WDE. As a meeting professional, I typically
spend a lot of time examining the logistics.”
MORE THAN A CO W IN A PRE T TY DRESS
“The theme is a fantastic opportunity to rebrand each year and build the excitement,”
Announced a year in advance, the motif
is the touchstone of the event and a group
participation sport where creativity gets
milked. With the Designer Dairy theme, the
coliseum created an elaborate set reminiscent of a Paris haute couture fashion show,
including life-size sculptures of avant-gar-de-painted cows standing on the catwalk.
Brightly colored shavings are strewn
on the ;loor and 15-foot banners depicting
cows in fashionable dress line the coliseum’s walls.
“We’re thinking about those people that
have been planning to come to WDE their
whole life,” Matzke says. “We want them
to walk in to the showring and be overwhelmed with excitement. Our exhibitors
get excited too, and work the theme into
their advertising and displays. It keeps the
passion of the event going on all year long.”
Eight hot topics for educational sessions
are vetted by a committee of experts in the
industry, and speakers must be the predominant experts in their ;ield.
“We want speakers that have done the
actual scienti;ic research,” Bentley says.
Speaker Sarah Cornelisse, senior extension associate, Penn State University, says
topical, value-added products resonate with
an industry that is largely dependent on
uncontrollable factors such as weather to
make a pro;it.
“For some producers, a value-added en-
terprise will be a bene;icial addition to the
business, allowing them to increase pro;it-
ability, expand the business for additional
family members or pursue a passion for a
product, such as cheese,” she says.
Marieke Penterman knows the bene;it of
value-added products, and it’s all due to her
love of cheese. Born a farm girl in the Netherlands, she came to Wisconsin to marry
fellow farmer Rolf Penterman.
“I knew he was the one because while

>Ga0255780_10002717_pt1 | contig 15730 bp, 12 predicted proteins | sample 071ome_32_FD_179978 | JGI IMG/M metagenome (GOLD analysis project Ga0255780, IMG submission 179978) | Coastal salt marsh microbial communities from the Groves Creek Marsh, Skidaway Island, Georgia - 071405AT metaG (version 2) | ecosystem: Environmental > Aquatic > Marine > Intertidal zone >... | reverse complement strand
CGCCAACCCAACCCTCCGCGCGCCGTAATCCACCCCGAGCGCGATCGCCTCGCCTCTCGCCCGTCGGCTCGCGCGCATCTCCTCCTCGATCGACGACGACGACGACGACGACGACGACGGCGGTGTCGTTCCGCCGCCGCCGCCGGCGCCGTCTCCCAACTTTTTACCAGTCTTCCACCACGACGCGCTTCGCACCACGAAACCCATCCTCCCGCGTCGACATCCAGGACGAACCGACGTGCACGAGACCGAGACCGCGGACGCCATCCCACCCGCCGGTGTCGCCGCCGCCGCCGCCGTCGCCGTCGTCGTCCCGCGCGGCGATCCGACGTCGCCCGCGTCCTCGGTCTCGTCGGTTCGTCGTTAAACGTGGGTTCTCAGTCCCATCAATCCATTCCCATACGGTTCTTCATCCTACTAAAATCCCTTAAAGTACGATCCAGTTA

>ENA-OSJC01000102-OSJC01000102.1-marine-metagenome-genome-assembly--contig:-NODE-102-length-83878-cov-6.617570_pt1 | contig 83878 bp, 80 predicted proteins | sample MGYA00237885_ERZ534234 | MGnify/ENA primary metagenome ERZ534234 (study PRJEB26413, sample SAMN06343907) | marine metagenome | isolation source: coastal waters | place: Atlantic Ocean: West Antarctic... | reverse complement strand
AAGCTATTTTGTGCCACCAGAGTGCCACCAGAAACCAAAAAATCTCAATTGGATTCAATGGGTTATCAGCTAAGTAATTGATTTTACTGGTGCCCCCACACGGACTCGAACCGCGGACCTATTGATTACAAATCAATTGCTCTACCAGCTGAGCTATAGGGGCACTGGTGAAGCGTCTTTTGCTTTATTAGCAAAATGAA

dating he promised to take me to World
Dairy Expo,” she says.
Penterman delved into the cheese market when they stopped importing her beloved Gouda from Holland and decided to
make her own, despite not knowing anything about the process. She captured a gold
award at the U.S. Champion Cheese Contest
then went on to win the 2013 U.S. Grand
Located in Thorp, Wis., her business
replicates a wine-tasting vineyard in its pre-
sentation. The public can tour two facilities:
the Penterman Farm and Marieke’s Gouda
Store and cheese-making facility. The farm
has large viewing windows where the pub-
lic can see cows relax in free-stall barns and
enjoy the “cow spa.”
At the store and cheese-making facility,
visitors view cows getting milked, follow the
milk pipeline into the cheese-making center
and then end at the store to watch Gouda
cooking demonstrations. The complex was
selected this year for a WDE virtual tour,
in which WDE assists by writing the script,
taping the walking tour and providing all
the technical support at the event.
“For some people it is a lifetime goal to
get to the WDE and we want this to be a
memorable event,” Matzke says. “We want
WDE to be their family.” ■
and Dane County for almost 50 years, these
counties embrace this event, even structuring the design of its convention facilities to
provide the highest quality agricultural requirements.
The Alliant Energy Center is a 164-acre
campus that houses two recently built Holland Pavilions, collectively accommodating
2,600 cattle. These cow palaces have covered wash bays, manure storage, outdoor
walkways and access to milking parlors.
Handlers usually sleep near their cattle, and
the result is a combination slumber party
and networking session.
The 75,000-square-foot Veterans Memorial Coliseum is cow-show central, making
plenty of room for cows such as Venus to
make her “Here She Comes” walk down the
Wi-Fi and PA systems are the lifeline of
organizing the show, keeping the humans
aware when their cows need to be front and
center. Events in the arena are broadcast live
throughout the complex and videos of all education sessions, including the Virtual Farm
Tours, go on WDE’s website the next day.
“Our goal is to make this ;ive-day event a
yearlong engagement. We know everyone
can’t make every event so we bring the conference to them,” Matzke says.
To accommodate the seminars and vendors utilizing the exhibition hall, the facility
offers 150,000 square feet of convention
space and 100,000 square feet of unobstructed exhibit space.
“I have attended the show and it’s nothing
like I’ve ever experienced before,” says Jodi
Goldbeck, CMP (MPI Wisconsin Chapter),
meeting and event management instructor,
Madison Area Technical College. “Madison
College has a course called Exhibition Management and the class often gets a tour of
“The theme is a
ty to rebrand each
year and build the